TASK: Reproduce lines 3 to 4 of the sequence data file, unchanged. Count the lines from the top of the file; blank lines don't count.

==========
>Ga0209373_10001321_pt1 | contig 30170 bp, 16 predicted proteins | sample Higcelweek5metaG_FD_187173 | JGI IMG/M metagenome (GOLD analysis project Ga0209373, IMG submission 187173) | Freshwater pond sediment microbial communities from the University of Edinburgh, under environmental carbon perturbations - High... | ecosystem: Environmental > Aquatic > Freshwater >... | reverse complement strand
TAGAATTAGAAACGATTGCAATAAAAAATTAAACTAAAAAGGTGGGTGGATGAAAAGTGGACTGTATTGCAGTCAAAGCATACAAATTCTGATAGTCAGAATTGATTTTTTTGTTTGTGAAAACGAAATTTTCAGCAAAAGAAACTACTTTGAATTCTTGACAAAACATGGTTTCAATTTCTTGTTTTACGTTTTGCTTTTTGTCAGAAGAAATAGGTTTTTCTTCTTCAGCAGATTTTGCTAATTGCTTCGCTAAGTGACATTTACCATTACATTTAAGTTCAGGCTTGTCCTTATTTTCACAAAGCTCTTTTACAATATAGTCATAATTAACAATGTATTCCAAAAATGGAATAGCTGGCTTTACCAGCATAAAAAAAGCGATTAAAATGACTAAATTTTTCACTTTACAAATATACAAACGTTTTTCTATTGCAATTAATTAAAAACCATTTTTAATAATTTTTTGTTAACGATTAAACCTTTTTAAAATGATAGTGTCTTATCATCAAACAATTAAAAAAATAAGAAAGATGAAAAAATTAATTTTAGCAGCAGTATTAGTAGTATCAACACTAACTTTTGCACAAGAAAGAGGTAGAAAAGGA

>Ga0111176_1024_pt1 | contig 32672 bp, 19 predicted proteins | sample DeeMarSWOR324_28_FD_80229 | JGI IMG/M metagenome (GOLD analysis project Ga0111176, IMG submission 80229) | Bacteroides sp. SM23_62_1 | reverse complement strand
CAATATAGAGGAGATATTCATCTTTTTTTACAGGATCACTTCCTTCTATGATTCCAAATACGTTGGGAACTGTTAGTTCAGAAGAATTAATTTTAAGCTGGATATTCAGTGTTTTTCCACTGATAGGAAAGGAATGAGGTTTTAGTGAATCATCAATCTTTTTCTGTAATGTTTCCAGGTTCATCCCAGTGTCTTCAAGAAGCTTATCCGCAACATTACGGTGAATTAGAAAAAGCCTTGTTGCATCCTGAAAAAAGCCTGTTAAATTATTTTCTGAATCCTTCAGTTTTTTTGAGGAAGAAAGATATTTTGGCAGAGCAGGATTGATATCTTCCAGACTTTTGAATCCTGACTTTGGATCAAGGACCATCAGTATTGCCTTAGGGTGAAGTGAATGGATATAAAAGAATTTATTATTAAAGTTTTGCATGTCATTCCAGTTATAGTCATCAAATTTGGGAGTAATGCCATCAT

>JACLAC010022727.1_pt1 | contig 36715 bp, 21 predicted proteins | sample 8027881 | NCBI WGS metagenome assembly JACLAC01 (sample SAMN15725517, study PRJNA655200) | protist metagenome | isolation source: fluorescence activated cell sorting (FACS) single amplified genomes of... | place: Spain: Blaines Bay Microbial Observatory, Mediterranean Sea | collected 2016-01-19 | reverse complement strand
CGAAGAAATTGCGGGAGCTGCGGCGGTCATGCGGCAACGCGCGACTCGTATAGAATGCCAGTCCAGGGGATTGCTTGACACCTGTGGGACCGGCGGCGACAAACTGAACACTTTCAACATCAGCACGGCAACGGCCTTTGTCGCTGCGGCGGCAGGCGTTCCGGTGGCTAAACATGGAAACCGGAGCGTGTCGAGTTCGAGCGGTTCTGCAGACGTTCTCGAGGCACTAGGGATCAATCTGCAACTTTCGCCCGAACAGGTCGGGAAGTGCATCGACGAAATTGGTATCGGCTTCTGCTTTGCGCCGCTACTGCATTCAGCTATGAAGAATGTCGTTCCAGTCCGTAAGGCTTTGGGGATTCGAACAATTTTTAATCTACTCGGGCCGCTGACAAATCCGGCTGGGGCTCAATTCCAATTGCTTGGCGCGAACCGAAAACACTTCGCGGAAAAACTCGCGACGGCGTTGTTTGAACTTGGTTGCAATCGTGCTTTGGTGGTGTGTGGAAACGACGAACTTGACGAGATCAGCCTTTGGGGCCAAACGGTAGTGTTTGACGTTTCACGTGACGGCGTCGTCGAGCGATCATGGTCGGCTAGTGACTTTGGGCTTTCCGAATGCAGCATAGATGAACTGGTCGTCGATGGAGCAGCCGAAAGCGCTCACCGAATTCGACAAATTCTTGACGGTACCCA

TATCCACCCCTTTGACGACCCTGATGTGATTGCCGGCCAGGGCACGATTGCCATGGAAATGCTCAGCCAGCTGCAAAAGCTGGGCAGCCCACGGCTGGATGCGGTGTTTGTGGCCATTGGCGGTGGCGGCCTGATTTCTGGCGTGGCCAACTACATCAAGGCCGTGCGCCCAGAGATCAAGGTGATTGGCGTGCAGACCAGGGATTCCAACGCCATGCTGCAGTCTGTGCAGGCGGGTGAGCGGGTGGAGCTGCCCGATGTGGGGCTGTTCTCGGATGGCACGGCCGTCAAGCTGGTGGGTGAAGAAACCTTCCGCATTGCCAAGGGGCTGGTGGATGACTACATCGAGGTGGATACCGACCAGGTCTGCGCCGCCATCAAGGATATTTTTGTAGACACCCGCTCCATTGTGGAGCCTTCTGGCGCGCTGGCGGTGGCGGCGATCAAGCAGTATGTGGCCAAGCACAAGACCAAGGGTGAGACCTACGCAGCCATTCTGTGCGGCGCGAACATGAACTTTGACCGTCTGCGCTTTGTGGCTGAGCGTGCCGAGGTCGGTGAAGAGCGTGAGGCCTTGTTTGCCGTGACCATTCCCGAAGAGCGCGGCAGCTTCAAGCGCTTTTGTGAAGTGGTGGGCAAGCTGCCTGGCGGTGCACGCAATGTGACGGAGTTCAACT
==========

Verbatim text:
>Ga0111176_1024_pt1 | contig 32672 bp, 19 predicted proteins | sample DeeMarSWOR324_28_FD_80229 | JGI IMG/M metagenome (GOLD analysis project Ga0111176, IMG submission 80229) | Bacteroides sp. SM23_62_1 | reverse complement strand
CAATATAGAGGAGATATTCATCTTTTTTTACAGGATCACTTCCTTCTATGATTCCAAATACGTTGGGAACTGTTAGTTCAGAAGAATTAATTTTAAGCTGGATATTCAGTGTTTTTCCACTGATAGGAAAGGAATGAGGTTTTAGTGAATCATCAATCTTTTTCTGTAATGTTTCCAGGTTCATCCCAGTGTCTTCAAGAAGCTTATCCGCAACATTACGGTGAATTAGAAAAAGCCTTGTTGCATCCTGAAAAAAGCCTGTTAAATTATTTTCTGAATCCTTCAGTTTTTTTGAGGAAGAAAGATATTTTGGCAGAGCAGGATTGATATCTTCCAGACTTTTGAATCCTGACTTTGGATCAAGGACCATCAGTATTGCCTTAGGGTGAAGTGAATGGATATAAAAGAATTTATTATTAAAGTTTTGCATGTCATTCCAGTTATAGTCATCAAATTTGGGAGTAATGCCATCAT